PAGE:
Asking the right questions

answersaresimple-400x372In 1981, H.T. Odum and Herschel Elliott taught a systems philosophy course together at the University of Florida, entitled Systems, Philosophy, Energy, and Environment. The exams from the course are filed in box 67 of Odum’s collection at UF Library. The textbooks for the course were Energy Basis for Man and Nature (Odum & Odum, 1981) and Ecology and the Politics of Scarcity (Ophuls, 1977).  Some of the questions from the exams were excellent, and they offer structure for thinking about philosophical frameworks for descent. The introduction to the syllabus asked the following.

“Is there an energy crisis? Is there a permanent shortage of raw materials? In this interdisciplinary course we will try to explain why we believe energy and raw materials will in the future always be in short supply. By developing a holistic or systems perspective on the earth and its resources we will try to bring out the reasons for these limitations. . . . We believe that we must rethink most if not all of our ethical, political, and economic ideals as they relate to population growth, aid to needy nations, inflation, agricultural techniques, and family and sexual norms. What are possible alternative technologies, and social and political structures?” (Odum & Elliott, 1981 syllabus PHI 2142)

Gilbert Garcin – 202 – Le vent se lève – The wind is changing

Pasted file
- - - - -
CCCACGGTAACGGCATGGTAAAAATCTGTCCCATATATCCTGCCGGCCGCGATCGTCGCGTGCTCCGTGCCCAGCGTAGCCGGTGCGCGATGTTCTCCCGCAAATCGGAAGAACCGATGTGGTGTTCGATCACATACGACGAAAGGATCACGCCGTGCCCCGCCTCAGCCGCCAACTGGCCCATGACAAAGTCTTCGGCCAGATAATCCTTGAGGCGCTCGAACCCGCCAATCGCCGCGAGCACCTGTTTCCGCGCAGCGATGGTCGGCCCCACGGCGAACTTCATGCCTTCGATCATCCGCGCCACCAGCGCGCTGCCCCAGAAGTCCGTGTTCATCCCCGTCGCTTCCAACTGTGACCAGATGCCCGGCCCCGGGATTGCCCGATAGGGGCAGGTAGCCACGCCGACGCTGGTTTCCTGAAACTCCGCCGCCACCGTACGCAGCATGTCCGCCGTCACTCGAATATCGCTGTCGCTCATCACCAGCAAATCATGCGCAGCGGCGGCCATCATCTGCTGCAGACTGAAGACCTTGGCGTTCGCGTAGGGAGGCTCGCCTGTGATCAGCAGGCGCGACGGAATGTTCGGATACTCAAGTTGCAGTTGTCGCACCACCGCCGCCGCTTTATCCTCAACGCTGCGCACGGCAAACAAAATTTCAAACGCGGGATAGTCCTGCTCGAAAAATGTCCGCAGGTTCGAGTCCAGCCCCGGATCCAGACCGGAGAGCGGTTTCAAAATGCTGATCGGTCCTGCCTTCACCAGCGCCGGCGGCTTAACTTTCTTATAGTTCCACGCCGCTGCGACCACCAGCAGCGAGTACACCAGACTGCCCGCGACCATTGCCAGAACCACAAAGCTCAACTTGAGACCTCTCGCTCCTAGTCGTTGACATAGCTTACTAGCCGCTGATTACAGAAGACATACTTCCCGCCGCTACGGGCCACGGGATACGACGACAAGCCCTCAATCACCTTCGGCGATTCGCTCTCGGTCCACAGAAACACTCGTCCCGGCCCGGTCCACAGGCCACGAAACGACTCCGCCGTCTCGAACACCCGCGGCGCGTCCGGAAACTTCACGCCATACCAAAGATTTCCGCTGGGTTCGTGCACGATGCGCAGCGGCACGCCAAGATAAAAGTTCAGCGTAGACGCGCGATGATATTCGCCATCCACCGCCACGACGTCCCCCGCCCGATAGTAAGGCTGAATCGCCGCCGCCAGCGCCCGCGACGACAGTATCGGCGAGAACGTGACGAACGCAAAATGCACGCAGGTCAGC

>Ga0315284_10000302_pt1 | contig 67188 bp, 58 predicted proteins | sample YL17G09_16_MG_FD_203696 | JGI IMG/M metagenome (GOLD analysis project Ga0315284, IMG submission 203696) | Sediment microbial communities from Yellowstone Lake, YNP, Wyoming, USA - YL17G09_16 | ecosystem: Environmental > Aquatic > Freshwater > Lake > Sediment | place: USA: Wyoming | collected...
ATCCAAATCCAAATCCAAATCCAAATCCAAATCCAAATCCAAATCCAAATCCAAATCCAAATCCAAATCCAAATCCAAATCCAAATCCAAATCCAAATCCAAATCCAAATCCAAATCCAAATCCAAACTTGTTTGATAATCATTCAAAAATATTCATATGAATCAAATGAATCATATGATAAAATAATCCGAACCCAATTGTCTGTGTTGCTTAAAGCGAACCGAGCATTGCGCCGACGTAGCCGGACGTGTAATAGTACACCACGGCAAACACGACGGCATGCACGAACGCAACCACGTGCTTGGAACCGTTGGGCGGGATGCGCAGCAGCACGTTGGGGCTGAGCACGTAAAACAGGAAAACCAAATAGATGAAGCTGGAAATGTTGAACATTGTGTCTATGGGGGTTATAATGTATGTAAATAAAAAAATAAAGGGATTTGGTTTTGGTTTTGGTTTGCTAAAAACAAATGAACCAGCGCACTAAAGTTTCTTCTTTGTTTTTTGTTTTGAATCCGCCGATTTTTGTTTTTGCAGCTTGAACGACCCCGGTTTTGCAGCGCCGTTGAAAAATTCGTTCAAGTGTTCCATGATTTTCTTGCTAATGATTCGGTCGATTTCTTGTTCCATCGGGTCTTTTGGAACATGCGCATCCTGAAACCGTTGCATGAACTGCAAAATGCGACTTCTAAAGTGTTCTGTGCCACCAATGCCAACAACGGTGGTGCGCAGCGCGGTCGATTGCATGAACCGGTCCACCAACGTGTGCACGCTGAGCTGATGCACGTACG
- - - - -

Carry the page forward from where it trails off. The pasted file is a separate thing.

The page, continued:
Consider the way you view your world. Reductionist science often skips over the big picture and the important questions. Answering small questions is comforting, but may not be very useful during times of great change. Bednarz (2010) describes Mitroff and Silvers’ discussion of Type 3 errors, where we unintentionally solve the wrong problems through our narrow worldview and reductionist focus in science, which is hard to break out of unless you ask the right questions.

Does your world view include energy as a guiding frame for your world view? How many of the questions below make sense to you, and how would you answer them? And if you are an academic scientist, how could you ask these relevant questions in your courses? How do these questions fit into what you now teach?

  1. Assume a word of increasing shortages of both energy and materials. Compare and/or contrast the physical and economic pressures for urbanization with those for decentralization.

  2. How does the laissez-faire market system deal with the problem of: a) relative shortages, b) absolute shortages, and c) environmental deterioration?

  3. What values are lost and what gained by appropriate decentralization and appropriate technology?

  4. What values are stressed and encouraged in a free-market, individual society like ours? What values would you like to achieve in your life?

  5. What is the relationship between:

    • Population density and freedom?

    • Economic growth and social justice?

    • GNP and other criteria of wellbeing?

    • Population density and pollution? Hard technology and democracy?

    • Maximum power in a growth oriented free-market economy?

    • Autarcky and scarcity?

    • Urban society and scarcity?

    • Free-market systems and environmental deterioration?